- Short sale approved means that your mortgage lender is willing to allow you to sell your home for less than the mortgage you owe them. The sale of the house does not pay off the mortgage loan and closing costs; the mortgage is greater than the selling price.
- Lenders will consider short sales for many reasons. When a bank has to foreclose on a property, the bank has to maintain the property (pay utilities and make repairs) until it sells. Monies that could have been put to use to generate new loan fees have to be set aside to cover the delinquent loan and maintain the property. Also, poor loans limit the lender's ability to sell loans on the secondary market, a good source of income.
- The documentation for a short sale sell is detailed. You must have a letter explaining why you need the short sale; a copy of the purchase contract and listing agreement; proof of income and assets, and copies of the last two years of federal tax returns.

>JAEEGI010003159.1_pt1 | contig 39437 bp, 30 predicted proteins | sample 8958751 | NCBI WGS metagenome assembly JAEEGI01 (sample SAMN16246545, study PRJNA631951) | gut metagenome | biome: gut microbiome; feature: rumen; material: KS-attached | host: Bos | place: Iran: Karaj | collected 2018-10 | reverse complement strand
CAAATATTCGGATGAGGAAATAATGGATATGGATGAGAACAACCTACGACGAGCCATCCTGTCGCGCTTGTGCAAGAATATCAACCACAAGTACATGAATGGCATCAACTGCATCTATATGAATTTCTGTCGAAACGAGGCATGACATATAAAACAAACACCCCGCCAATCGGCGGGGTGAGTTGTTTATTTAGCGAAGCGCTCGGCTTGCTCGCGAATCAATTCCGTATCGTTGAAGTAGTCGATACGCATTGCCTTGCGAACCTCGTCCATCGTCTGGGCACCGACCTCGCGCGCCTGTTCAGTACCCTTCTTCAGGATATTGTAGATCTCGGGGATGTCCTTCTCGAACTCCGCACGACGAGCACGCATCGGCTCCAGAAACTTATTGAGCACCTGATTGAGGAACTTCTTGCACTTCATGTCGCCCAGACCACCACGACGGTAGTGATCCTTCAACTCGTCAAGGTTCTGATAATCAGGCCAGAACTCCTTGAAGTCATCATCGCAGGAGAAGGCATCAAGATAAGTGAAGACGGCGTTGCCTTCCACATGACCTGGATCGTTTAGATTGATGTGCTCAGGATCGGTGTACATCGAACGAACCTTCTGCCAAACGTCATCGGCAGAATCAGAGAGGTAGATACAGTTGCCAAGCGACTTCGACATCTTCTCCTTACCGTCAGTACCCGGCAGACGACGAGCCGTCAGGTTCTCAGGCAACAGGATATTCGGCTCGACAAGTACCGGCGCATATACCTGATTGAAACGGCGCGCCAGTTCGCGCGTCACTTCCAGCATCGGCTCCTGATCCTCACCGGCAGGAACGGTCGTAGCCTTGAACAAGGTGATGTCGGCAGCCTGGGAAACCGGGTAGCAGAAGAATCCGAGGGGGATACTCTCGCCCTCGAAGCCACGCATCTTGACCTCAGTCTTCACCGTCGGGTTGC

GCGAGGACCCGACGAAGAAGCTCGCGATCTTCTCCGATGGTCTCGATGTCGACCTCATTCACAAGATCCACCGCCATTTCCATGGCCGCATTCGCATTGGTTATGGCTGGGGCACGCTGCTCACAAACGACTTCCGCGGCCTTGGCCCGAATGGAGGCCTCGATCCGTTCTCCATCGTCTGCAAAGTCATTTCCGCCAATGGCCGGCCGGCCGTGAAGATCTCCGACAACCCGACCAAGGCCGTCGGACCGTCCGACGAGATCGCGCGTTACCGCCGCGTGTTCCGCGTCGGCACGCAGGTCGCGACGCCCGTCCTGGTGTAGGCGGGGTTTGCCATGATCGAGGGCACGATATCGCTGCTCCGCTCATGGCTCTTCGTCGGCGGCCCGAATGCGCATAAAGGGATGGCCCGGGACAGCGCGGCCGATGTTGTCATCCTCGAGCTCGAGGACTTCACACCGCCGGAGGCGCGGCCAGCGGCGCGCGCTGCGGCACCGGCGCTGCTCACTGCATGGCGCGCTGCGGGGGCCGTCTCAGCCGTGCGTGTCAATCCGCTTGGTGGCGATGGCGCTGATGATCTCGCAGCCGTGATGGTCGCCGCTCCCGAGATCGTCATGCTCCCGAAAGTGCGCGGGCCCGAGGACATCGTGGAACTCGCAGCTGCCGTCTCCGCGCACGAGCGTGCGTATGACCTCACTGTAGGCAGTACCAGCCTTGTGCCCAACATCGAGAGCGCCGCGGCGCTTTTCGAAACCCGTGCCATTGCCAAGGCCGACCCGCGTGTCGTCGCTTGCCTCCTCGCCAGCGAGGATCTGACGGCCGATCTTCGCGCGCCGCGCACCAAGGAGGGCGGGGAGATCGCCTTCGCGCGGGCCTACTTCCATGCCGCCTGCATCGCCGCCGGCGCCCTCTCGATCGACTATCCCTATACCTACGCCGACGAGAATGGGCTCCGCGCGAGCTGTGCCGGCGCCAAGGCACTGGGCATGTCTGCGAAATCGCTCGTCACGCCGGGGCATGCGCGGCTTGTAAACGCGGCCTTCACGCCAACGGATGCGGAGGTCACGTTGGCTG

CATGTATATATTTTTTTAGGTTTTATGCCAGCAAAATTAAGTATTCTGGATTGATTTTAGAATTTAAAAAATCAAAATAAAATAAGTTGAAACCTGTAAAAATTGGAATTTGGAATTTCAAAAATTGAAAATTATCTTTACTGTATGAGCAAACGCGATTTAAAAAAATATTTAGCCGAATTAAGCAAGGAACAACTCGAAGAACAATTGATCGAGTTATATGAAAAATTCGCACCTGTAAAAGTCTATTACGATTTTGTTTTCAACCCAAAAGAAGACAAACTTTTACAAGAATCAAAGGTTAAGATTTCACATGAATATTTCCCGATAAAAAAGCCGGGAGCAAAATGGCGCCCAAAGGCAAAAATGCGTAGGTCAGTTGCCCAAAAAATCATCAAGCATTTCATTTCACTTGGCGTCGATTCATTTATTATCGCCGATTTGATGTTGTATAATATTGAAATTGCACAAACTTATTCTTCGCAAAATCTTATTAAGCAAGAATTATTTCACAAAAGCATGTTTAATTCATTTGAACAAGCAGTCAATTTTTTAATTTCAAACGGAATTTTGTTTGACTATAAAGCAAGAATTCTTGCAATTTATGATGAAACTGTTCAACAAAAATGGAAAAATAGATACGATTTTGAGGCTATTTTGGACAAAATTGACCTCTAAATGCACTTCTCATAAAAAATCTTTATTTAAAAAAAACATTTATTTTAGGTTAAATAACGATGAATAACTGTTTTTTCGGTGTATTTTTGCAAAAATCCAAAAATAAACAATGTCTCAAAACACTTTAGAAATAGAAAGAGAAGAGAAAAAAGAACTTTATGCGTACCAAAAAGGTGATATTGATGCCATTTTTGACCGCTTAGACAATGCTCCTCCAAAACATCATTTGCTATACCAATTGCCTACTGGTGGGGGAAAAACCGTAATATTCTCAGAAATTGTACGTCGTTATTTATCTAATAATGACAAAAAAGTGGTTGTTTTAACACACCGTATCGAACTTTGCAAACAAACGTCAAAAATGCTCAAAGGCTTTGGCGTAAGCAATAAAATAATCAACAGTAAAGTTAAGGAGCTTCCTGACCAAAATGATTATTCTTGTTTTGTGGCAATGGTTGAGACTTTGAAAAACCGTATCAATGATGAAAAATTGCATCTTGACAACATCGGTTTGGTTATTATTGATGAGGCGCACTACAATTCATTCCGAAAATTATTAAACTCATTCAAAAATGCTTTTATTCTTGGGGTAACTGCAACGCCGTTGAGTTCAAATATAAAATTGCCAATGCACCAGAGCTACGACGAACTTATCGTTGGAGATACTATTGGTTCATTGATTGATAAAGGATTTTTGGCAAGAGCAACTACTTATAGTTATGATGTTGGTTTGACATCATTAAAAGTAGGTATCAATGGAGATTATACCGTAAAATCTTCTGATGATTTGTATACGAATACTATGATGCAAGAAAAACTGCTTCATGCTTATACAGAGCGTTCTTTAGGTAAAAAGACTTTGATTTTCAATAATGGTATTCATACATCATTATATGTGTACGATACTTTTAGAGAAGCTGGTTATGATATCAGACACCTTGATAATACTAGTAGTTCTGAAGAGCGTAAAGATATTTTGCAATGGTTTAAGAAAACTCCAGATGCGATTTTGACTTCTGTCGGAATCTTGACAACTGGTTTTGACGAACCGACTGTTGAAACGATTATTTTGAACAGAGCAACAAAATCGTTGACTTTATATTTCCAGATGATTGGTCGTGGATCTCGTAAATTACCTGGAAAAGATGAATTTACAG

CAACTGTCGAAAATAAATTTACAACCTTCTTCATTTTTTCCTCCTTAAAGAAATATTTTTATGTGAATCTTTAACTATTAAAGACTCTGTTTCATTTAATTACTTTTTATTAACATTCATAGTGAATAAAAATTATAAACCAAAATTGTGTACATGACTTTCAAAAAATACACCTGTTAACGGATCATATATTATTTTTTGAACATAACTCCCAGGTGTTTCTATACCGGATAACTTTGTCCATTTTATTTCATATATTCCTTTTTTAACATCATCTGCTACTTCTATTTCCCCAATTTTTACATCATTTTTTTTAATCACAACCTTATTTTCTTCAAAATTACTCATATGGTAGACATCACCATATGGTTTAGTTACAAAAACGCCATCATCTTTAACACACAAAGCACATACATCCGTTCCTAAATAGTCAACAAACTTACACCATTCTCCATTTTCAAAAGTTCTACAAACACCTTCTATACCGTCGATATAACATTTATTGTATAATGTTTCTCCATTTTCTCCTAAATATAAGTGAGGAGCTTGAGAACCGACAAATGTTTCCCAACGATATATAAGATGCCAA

- Prepare for a long wait. The short sale process can take a long time. It can be as little as several weeks to months for your lender to review the package. The bank can approve the short sale, make counter offers or reject it.
- Any debt that is forgiven due to the short sale can be excluded from income you report on your federal income tax return. The Mortgage Relief Act and Debt Cancellation Act covers loans from 2007 to 2012. There are criteria that must be met in order to qualify.